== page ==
"We're sorry, but you agreed to the EULA, which states this software requires the following permissions, which you have not granted. Please grant the permissions listed in order to continue."
To you and me, that's definitely bombing out, but at the same time it's a perfectly intelligent way to handle it. And more to the point, nobody can force your user to grant permissions, just like nobody can force you to provide a function/service without getting what you want in return for it.
Which is why the move to more granular permission with Android 6.0 is welcome
It's a great idea, but I fear the practice will simply become that any app, when so denied any given permission, will either refuse to operate, or operate in some kind of useless limp mode, until the permission is granted/restored.
Seems unlikely that Google would have any reason to force app devs to give up their user data addiction, especially when it comes to behemoths like Faceache.
This can already be seen happening with Facebook platform apps. FB now permits users some granularity of choice on permission requests, however when you deny one or more requested permissions many apps in return refuse to operate.
Absolutely. Tonight, after months of fighting with XBMC on Windows, I finally ditched MS on the HTPC and installed Kodibuntu. Everything now works as it should. The only pissing about I had to do was temorarily disconnecting the HTPC from the telly and plugging it into a monitor because the TELLY is crap at low res i.e. changing BIOS settings.
The desktop OTOH might take a bit more effort to make the switch!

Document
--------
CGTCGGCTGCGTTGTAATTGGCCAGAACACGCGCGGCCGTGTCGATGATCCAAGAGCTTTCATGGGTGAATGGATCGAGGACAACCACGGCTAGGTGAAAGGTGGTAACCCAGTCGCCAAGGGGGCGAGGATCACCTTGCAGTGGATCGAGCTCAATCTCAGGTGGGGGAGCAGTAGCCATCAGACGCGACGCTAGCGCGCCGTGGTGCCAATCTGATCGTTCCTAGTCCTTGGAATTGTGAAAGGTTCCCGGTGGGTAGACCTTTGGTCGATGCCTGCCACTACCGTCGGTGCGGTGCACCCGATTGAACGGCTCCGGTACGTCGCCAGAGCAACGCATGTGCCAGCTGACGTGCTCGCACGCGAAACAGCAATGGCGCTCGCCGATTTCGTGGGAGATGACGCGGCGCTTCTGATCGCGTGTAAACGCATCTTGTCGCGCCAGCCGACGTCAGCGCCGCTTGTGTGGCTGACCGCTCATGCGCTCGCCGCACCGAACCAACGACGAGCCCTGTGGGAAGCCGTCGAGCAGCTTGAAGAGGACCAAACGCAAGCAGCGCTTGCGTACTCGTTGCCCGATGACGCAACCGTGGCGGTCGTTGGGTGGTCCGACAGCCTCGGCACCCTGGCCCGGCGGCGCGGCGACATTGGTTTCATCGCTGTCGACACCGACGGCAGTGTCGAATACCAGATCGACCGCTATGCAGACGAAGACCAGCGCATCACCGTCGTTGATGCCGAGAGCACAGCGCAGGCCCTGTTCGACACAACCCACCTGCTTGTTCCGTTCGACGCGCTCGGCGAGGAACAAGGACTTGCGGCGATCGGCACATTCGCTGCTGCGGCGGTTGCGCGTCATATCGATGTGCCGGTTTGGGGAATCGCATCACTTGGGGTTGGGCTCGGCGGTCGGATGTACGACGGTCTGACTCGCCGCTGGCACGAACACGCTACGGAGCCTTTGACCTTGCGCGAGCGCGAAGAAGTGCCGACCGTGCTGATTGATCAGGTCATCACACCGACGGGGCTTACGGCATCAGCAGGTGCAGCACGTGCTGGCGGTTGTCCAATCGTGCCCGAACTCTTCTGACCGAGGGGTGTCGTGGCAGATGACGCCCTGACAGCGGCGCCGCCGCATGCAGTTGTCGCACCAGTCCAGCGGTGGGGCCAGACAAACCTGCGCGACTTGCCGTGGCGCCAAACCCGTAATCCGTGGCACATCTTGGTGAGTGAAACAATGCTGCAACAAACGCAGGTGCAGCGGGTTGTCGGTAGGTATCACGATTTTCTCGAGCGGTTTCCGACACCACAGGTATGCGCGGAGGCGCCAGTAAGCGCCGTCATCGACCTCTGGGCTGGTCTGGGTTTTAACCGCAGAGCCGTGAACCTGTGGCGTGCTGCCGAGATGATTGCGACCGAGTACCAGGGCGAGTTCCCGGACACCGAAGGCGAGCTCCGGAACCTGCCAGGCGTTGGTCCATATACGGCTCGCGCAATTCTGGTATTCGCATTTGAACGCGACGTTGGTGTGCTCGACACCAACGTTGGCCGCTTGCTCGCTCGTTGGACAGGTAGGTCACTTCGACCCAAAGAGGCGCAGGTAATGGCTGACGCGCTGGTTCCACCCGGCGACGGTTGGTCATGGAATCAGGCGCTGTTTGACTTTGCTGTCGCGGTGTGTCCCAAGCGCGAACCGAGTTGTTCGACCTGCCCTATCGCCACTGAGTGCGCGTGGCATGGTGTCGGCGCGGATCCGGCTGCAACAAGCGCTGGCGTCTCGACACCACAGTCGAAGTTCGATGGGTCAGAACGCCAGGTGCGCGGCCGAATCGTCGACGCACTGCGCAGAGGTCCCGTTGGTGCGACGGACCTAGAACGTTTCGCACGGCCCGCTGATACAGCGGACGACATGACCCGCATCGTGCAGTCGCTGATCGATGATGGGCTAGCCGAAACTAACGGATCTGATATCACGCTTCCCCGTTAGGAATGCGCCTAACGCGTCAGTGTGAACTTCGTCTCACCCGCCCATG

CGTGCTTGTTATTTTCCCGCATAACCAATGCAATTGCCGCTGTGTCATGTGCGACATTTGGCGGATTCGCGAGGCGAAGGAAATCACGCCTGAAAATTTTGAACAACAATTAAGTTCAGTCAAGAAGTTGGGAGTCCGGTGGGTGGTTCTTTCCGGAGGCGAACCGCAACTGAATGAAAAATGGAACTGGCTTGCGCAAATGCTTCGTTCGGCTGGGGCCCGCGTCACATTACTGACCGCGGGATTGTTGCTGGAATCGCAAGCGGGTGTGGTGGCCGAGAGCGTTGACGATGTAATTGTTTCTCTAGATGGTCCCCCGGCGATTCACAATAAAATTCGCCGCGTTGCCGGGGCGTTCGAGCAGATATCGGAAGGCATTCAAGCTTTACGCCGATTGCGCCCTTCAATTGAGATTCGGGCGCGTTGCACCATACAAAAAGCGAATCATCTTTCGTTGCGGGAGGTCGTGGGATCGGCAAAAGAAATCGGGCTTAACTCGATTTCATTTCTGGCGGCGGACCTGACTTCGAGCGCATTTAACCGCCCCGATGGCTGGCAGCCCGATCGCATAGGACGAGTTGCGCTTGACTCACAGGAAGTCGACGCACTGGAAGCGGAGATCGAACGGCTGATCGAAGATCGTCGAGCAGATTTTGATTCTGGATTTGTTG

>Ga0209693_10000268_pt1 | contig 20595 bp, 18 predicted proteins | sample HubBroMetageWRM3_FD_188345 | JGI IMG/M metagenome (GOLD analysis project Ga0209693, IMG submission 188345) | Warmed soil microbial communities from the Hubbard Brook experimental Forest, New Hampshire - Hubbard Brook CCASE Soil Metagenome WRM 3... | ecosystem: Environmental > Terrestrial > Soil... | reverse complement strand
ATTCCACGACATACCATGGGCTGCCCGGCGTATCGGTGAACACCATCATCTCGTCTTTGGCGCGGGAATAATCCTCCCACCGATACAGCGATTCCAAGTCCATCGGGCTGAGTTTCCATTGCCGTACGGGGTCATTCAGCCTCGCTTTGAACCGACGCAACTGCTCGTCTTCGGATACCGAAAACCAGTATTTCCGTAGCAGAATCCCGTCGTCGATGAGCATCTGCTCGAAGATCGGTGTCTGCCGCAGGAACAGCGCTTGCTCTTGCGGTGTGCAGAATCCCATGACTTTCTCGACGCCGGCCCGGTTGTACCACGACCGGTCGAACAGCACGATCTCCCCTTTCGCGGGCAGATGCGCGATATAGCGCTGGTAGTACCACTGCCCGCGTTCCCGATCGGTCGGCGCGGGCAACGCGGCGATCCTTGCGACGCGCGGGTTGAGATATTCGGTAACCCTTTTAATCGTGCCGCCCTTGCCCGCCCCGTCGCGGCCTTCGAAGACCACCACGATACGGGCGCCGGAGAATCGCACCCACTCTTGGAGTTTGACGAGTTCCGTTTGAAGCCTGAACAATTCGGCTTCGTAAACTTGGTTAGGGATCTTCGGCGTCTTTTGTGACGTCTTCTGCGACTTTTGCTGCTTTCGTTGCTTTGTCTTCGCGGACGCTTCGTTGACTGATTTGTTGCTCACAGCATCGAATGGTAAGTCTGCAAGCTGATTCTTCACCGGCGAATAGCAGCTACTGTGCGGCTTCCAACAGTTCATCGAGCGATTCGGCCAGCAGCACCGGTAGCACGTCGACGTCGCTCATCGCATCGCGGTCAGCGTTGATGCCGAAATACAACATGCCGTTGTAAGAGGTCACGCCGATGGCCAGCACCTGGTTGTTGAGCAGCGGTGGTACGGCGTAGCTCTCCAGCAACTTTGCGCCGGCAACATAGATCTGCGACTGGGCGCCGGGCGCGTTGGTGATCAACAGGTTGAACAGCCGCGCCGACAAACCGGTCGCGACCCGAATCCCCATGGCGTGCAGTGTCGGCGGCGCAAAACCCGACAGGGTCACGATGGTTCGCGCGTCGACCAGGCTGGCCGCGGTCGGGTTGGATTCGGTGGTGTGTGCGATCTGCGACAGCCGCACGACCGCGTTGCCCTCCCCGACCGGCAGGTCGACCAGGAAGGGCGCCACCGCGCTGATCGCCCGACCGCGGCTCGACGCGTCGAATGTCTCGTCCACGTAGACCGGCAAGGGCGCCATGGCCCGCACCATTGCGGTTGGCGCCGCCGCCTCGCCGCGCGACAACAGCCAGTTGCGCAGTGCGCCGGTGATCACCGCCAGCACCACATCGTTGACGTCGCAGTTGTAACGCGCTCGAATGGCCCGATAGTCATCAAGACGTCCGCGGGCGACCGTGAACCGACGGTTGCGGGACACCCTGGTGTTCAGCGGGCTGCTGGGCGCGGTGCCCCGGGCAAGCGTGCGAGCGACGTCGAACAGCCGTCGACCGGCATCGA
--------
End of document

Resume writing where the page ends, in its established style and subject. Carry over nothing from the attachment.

Just checked after reading this, and there it was, KB3035583, in the optional updates, ticked again. I had previously uninstalled and hidden that update. Will now be keeping an eye on this daily, and watching out for the Upgrade to Windows 10 "optional" update, cheers Reg.
Somewhat annoyingly, I have just sent a freshly-minted W7 laptop out into the wilds of the in-laws' house, taking care to hide 3035583 first. No doubt the next time I see it, it'll be infested with W10.
so they can retain the ability to send Facebook messages on their phone
I investigated this. It turns out there's this thing called the "World Wide Web", and Facebook has a "website" on it, which can be used to send Facebook messages from any browser-enabled mobile, without having to go anywhere near either the main FB app or the FB Messenger app.
the Reg doesn't take over people's lives the way Facebook does
Dunno, for a while there back in 2002-9 (ish) when LP was on top form as a contributor, the Reg did take up a considerable portion of my day*. Defence procurement being one of those things you don't know you're angry about until someone like Lewis comes along, lays it all out for you and goes: "SEE?!"
* Work day, of course.
Salmond was pro-business, backing both Murdoch and Trump (two noted socialists), and the SNP's policies have broadly favoured the middle class rather than the poor.
It was McConnell who sucked up to Trump. Salmond got rid of that bampot in short order after Labour got booted out of Holyrood, and noised him up into the bargain with an offshore windfarm within sight of his precious golf course.
Pure speculation here, but I'm minded to think Murdoch was the one sucking up to Salmond, not the other way round. Salmond probably rues the day he stupidly let the dirty digger get within a hundred feet of him.
They're basically Blairite.
That might've been worthy of consideration as valid criticism if the SNP had ever invaded Iraq. To the best of my knowledge they have never done this.
The FBI has no business pursuing silly crap like someone exposing Emma Watson's personal photos, when somewhere a child is working forced prostitution on American streets.
Ah, the fallacy of relative privation. Sorry, doesn't wash. The mere fact of the high profile nature of this case means it is equally if not more important to deal with than the examples you mention, pour encourager les autres.